Identifying Sociodemographic Factors for a User Engaging Type 2
Diabetes Mellitus Mobile Self-management Application
Kuthethur Sneha Jagannath Das and Felix Janszen
Inpaqt Technology Solutions B.V., 16, Marconistraat, 3029 AK, Rotterdam, The Netherlands
Keywords: Type 2 Diabetes Mellitus, Mobile Health, User Engagement, Sociodemographic Factors, Behavior Change.
Abstract: Type 2 Diabetes Mellitus(T2DM) is a chronic condition affecting the elderly population across the globe.
Self-management from the patient’s side is a key factor for T2DM care. Growth in the information and
communication technology field has paved way for the rise of digital health interventions. Digital health
interventions (DHI) can support self-management behaviors in patients suffering from chronic conditions
through health coaching. Patient Engagement with DHI is crucial for the intervention to be effective on the
patient’s health. This paper discusses user engagement and focuses explicitly on identifying the
sociodemographic factors impacting user engagement with a mobile health intervention (mHealth) in T2DM
patients. The factors along with their interrelations have been identified through expert reviews, feedback
from T2DM patients and their family member through questionnaires and think aloud interview, and the
conduction of a literature study.
Type 2 Diabetes Mellitus(T2DM) is a highly prevalent
chronic condition across the globe. By 2040, T2DM is
estimated to be prevalent in 642 million people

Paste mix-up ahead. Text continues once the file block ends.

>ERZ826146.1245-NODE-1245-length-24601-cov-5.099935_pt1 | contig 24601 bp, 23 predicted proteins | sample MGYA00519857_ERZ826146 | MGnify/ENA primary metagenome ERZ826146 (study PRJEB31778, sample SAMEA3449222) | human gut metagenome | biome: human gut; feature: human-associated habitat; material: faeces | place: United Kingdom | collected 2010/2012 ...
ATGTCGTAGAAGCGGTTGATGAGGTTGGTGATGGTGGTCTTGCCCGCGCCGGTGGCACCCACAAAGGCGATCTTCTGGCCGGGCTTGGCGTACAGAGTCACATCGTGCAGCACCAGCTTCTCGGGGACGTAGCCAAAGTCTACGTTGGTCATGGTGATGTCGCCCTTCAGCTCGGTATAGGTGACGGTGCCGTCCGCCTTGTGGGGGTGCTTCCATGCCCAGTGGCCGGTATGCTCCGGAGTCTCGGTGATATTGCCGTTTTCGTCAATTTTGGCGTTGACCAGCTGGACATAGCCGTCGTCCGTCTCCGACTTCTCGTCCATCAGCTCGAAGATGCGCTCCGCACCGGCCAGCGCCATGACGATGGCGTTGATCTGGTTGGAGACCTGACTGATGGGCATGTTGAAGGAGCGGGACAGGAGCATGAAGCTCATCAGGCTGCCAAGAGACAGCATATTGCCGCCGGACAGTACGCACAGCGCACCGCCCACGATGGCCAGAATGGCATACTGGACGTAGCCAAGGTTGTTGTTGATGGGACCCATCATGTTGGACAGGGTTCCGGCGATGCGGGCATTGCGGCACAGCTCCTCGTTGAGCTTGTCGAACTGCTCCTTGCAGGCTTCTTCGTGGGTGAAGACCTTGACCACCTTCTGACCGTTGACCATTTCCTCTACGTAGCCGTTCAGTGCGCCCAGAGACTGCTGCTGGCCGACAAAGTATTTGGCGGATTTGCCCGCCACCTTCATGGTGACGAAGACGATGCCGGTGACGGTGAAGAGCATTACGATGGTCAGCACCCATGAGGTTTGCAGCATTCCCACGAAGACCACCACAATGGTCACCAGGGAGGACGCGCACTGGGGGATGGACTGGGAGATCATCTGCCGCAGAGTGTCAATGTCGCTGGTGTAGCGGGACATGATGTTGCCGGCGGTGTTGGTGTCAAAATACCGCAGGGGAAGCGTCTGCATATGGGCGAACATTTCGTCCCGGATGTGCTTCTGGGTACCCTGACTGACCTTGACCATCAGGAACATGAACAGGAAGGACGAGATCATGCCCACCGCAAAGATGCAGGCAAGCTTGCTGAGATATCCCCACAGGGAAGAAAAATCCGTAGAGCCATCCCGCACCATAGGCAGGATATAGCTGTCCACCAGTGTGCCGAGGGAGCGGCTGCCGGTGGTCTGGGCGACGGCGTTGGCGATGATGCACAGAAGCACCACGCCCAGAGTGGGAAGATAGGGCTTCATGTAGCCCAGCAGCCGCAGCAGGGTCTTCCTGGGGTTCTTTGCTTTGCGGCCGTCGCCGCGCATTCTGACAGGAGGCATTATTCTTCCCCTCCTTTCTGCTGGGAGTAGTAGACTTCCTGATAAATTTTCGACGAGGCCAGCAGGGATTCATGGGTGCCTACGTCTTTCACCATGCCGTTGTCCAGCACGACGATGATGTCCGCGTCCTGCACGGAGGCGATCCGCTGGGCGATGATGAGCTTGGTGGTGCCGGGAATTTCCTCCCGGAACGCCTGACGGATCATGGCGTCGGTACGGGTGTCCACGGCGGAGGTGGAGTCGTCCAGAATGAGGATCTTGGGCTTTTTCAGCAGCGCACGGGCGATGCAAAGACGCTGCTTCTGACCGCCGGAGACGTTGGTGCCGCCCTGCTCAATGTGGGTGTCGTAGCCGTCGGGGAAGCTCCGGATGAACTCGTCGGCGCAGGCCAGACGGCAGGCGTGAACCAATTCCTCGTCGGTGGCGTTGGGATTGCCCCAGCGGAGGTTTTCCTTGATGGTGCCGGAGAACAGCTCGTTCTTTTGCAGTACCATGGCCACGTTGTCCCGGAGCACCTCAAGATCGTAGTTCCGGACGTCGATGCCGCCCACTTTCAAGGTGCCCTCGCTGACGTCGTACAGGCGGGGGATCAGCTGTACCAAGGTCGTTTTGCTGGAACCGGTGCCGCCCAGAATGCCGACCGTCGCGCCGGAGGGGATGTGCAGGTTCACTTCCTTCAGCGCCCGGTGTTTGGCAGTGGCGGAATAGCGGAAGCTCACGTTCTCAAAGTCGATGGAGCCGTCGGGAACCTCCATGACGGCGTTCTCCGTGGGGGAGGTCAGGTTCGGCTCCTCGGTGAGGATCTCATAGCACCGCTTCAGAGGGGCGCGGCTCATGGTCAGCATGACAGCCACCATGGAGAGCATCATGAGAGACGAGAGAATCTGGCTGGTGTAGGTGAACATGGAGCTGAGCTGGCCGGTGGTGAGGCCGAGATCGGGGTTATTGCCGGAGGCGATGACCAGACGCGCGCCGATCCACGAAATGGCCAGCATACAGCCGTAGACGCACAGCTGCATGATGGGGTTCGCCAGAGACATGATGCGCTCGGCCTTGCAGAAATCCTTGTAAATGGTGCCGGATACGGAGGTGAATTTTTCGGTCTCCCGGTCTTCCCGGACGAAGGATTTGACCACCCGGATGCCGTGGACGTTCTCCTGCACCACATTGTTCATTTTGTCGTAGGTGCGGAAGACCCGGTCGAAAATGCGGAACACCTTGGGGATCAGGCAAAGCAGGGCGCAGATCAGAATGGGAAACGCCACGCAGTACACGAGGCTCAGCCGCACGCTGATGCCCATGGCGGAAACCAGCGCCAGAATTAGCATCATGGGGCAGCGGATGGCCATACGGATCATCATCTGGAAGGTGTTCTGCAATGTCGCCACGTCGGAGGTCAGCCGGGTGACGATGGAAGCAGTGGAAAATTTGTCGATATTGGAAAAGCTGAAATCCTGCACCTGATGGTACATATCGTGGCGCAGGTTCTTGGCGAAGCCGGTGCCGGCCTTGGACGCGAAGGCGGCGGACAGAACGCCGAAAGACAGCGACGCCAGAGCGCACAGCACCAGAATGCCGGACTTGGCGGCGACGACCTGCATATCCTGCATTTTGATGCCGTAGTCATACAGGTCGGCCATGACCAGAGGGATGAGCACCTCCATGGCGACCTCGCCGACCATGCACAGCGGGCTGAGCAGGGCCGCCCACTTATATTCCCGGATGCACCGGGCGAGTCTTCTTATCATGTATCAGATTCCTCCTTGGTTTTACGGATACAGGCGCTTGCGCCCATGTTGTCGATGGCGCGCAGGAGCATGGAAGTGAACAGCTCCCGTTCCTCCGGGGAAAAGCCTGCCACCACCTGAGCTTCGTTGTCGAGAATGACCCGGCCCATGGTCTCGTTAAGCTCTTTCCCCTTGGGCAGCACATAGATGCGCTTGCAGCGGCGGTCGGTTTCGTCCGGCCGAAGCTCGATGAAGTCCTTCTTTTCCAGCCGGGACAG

globally (den Braber et al., 2019). Prevalence of
T2DM is a risk factor for several comorbidities and
health complications such as obesity, cardiovascular
diseases, renal failure, and blindness to name a few,
and poses a burden on the healthcare system (Pardhan
et al., 2020; Stühmann et al., 2020; Sun et al., 2019).
Immense advancements in medical technology
have led to the growth of telemedicine. Telemedicine
is the crux of mHealth interventions, a subset of DHI
(Shan et al., 2019). Studies have shown that DHI
support the management of chronic conditions in a
home setting (Maresca et al., 2019). mHealth
implemented through smartphone applications (app)
and wearable can be personalized (Shan et al., 2019).
In T2DM management, the goal is to achieve and
maintain the blood glucose level (BGL) within the
optimal range (den Braber et al., 2019; Shan et al.,
2019). Pursuit of sufficient and regular physical
activity (PA), healthy diet, prescribed medication
(insulin doses) intake, sufficient sleep, stress
management and regular BGL monitoring are factors
integral to optimal T2DM management (den Braber et
al., 2019; Grandner et al., 2016; Shan et al., 2019;
Simon et al., 2014). These can be understood as
lifestyle factors (den Braber et al., 2019; Schoeppe et
al., 2016). Studies show that self-management is a
cornerstone for holistic T2DM management (Izahar et
al., 2017). Health coaching can support in facilitating
self-management (Gupta et al., 2018).
Health coaching involves targeting and improving
poor health behaviors such as lack of pursuit of PA,
smoking, and eating an unhealthy meal (Gupta et al.,
2018; Snaith et al., 2018). Previous studies reveal that
mHealth facilitates self-management of T2DM and is
effective in supporting the individual to maintain an
optimal BGL (Boyle., 2017; Kebede & Pischke, 2019;
Murray et al., 2016). Studies also suggest that an
engaging mHealth intervention is a prerequisite for
achieving the health effectiveness (Agarwal et al.,
2019; Yardley et al., 2016).
Despite this significant advantage of mHealth in
T2DM care, T2DM app usage in an individual’s daily
use scenario is not prevalent (Kebede & Pischke,
2019). Findings from literature show that lack of
thorough evidence in the areas of behavior change
models, less clinical focus addressed in the app
development, and minimal integration of T2DM care
functionalities in a single application (app) could be
some possible reasons (den Braber et al., 2019;